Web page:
Rural Missouri Magazine

Building better boards

by Barry Hart

by Barry Hart

At most electric cooperatives, the only qualification for being a director is to be a member in good standing. The bylaws don’t say directors have to be an expert on the complexities of power supply, or know anything at all about financing, environmental issues, workers compensation, the cooperative movement or setting electricity rates.

Yet these issues and many, many more are all part of the electric cooperative director’s job. At any given board meeting, your directors find themselves faced with a bewildering array of challenges the typical rural person would never be expected to comprehend.

Fortunately electric cooperatives do not exist in a vacuum. From the early days they understood that to survive in a difficult business climate they had to cooperate. By pooling their meager resources the cooperatives established the Association of Missouri Electric Cooperatives and the National Rural Electric Cooperative Association.

Both organizations work with local systems to provide training and other resources so that directors can learn the many skills required of them to be quality directors.

I’m proud to report Missouri’s directors take their job of overseeing these multi-million dollar businesses seriously. In 2005 our national association decided to honor the states with the most directors achieving Credentialed Cooper-ative Director status. This distinction comes only after completing a lengthy and difficult set of director training courses.

Missouri not only led its region in the number of certified directors, it was also the top state in the nation. It was a proud day when Carl Lowrance, a director from Laclede Electric in Lebanon and president of the statewide association, accepted the honor on behalf of Missouri’s directors.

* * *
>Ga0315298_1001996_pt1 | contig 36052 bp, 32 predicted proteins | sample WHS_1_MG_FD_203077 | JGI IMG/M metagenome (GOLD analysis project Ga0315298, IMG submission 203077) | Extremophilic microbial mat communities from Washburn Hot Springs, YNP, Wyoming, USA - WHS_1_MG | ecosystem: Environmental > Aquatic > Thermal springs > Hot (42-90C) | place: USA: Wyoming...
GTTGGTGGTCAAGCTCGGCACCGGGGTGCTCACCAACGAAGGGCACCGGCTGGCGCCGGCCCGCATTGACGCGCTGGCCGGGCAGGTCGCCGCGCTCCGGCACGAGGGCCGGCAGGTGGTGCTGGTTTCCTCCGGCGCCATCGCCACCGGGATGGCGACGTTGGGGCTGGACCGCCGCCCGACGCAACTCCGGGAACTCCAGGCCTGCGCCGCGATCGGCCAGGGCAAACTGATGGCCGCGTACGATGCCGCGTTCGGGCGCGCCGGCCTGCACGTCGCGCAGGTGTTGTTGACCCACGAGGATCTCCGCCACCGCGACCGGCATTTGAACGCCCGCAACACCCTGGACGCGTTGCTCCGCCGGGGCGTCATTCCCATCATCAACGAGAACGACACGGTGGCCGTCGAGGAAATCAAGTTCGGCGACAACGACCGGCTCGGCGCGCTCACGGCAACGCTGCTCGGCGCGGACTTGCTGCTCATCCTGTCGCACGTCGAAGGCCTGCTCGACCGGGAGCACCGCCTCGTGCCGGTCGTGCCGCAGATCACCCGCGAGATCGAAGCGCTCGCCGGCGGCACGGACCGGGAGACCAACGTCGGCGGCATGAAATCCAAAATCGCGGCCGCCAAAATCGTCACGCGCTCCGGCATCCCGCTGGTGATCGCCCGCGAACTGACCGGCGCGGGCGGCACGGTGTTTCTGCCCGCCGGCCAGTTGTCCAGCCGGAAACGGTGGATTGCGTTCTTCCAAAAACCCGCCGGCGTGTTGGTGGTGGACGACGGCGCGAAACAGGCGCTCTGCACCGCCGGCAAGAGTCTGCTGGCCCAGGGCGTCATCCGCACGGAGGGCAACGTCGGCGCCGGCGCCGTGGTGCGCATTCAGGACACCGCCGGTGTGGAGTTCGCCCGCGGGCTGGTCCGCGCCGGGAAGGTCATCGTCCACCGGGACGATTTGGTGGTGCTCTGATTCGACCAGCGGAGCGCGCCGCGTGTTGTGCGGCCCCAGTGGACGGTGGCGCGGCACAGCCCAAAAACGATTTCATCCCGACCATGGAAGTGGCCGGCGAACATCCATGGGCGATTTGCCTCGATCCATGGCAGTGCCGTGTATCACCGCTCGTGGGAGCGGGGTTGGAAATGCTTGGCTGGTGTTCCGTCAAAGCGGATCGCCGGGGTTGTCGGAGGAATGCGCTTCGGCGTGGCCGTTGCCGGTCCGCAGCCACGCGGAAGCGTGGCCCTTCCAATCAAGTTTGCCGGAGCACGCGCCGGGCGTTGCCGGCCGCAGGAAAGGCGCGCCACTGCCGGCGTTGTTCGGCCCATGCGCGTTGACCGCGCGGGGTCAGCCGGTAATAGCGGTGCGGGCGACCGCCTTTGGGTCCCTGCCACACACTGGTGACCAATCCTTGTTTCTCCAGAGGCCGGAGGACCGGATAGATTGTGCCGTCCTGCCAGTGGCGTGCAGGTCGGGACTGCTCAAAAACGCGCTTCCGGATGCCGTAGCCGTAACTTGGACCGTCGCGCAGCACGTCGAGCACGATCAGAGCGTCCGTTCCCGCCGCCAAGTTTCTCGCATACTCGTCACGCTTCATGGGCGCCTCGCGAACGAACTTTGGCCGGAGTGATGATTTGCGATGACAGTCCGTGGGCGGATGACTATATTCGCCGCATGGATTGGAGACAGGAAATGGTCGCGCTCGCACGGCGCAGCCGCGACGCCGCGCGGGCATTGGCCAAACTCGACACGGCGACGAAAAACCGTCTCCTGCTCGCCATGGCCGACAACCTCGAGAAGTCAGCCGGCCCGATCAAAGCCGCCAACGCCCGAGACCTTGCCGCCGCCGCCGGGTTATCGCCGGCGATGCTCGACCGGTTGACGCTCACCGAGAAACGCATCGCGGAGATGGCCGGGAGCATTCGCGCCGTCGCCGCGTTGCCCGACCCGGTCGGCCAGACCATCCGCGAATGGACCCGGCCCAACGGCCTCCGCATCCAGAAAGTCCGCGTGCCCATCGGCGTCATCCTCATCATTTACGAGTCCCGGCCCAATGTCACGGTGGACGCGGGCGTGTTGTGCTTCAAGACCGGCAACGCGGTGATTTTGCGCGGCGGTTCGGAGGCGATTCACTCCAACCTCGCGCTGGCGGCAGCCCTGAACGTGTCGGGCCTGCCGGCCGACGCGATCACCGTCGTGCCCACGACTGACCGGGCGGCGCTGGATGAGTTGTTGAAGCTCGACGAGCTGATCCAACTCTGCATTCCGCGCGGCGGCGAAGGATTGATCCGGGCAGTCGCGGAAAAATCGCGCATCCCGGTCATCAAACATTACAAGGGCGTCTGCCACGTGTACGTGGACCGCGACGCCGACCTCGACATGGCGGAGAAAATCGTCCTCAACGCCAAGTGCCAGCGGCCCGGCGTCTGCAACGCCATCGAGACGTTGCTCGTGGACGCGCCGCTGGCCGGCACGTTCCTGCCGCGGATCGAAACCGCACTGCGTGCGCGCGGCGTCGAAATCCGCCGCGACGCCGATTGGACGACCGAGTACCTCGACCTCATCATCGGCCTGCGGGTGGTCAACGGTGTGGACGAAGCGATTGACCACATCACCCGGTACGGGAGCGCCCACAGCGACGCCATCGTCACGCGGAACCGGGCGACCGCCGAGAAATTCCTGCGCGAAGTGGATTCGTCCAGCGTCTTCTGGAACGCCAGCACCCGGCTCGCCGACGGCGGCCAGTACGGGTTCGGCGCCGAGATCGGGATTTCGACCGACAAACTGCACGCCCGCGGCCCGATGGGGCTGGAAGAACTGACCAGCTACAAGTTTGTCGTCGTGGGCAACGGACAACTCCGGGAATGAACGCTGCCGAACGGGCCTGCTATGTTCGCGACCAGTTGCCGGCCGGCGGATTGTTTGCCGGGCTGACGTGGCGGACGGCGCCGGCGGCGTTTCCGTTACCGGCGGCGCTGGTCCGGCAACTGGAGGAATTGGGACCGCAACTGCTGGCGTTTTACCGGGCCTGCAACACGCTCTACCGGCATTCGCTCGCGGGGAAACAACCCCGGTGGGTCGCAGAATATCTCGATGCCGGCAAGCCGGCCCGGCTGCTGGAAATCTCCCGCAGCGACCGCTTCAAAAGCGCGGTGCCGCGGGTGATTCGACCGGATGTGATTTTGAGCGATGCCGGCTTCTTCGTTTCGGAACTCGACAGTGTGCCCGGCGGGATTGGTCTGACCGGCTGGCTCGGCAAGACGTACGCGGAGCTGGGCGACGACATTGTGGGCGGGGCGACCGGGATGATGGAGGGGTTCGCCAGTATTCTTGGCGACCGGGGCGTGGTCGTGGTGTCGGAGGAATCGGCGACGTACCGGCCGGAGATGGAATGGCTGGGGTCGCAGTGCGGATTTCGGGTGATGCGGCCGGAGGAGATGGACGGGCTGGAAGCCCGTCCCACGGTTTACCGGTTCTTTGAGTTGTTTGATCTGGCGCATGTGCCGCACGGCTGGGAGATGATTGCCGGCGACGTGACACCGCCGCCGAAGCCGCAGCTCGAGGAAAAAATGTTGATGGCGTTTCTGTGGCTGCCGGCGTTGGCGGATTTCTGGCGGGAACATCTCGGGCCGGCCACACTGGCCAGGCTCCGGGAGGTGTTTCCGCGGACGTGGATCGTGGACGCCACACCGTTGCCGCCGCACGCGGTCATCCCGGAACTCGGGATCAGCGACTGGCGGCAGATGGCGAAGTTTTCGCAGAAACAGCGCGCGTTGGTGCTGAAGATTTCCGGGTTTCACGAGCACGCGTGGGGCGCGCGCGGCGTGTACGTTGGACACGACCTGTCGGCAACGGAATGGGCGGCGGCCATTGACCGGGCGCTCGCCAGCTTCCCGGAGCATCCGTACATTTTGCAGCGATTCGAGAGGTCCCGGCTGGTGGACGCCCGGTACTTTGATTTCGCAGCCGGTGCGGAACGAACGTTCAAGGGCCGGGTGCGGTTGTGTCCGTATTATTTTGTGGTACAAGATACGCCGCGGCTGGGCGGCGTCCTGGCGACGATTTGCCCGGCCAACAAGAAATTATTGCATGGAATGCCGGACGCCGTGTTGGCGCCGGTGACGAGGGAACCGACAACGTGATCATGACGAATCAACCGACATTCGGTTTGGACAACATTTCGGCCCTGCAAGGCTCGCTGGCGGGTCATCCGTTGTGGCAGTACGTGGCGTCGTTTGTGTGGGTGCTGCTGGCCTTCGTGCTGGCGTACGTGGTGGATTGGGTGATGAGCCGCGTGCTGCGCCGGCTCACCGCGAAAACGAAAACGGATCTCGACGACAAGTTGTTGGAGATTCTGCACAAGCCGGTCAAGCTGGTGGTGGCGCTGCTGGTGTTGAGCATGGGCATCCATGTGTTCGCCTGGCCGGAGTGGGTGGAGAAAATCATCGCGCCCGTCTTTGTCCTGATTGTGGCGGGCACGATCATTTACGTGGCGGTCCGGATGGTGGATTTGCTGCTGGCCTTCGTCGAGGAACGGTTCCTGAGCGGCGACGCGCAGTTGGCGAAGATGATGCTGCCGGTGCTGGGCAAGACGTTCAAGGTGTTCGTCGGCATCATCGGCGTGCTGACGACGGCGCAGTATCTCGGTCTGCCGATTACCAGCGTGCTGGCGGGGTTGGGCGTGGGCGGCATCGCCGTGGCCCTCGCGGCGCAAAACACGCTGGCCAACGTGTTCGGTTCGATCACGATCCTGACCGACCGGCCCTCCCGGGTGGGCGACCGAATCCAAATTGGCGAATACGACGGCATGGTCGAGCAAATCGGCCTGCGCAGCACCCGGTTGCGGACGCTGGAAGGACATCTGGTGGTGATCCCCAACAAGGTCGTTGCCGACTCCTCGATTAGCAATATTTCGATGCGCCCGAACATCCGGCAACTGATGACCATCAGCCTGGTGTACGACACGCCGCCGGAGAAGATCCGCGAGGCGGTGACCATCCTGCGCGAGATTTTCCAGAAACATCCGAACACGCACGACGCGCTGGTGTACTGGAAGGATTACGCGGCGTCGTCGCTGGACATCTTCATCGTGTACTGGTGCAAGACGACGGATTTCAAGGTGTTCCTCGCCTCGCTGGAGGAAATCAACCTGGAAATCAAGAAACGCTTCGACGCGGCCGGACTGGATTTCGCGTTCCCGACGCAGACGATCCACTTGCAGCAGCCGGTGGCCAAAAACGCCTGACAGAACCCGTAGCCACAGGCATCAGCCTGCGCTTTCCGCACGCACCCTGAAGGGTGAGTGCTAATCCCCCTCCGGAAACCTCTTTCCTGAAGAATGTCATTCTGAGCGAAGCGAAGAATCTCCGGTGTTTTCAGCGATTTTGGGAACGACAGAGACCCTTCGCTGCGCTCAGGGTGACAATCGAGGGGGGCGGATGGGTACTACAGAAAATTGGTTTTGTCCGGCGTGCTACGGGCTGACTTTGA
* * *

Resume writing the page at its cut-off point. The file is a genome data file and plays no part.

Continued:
With their director certifications in hand, many of these directors wasted no time in working on a new distinction. In time they can receive the Board Leadership certificate.

Being a director is not an easy job. The issues these men and women must deal with require putting their own best interests aside and acting instead for the greater good of the entire membership. Electric cooperative directors get the unwelcome job of, on occasion, raising their own rates. What other business has directors who do this? There are times when their own business suffers because of more pressing duties at the cooperative.

This summer as you attend your electric cooperative’s annual meeting, take a moment to thank the directors who represent you on the board. They are a tremendous bunch of leaders who carry out their heavy responsibilities because they know they are representing their friends and neighbors who elect them.

Affordable and reliable electricity and high customer satisfaction ratings in rural Missouri are good indicators that your directors are dedicated and their commitment is paying off.

Hart is executive vice president of the Association of Missouri Electric Cooperatives.

E-mail Barry Hart


Rural Missouri | June 2020 Issue

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Association of Missouri Electric Cooperatives

Rural Missouri
2722 E. McCarty Street
P.O. Box 1645 • Jefferson City, Mo. 65102

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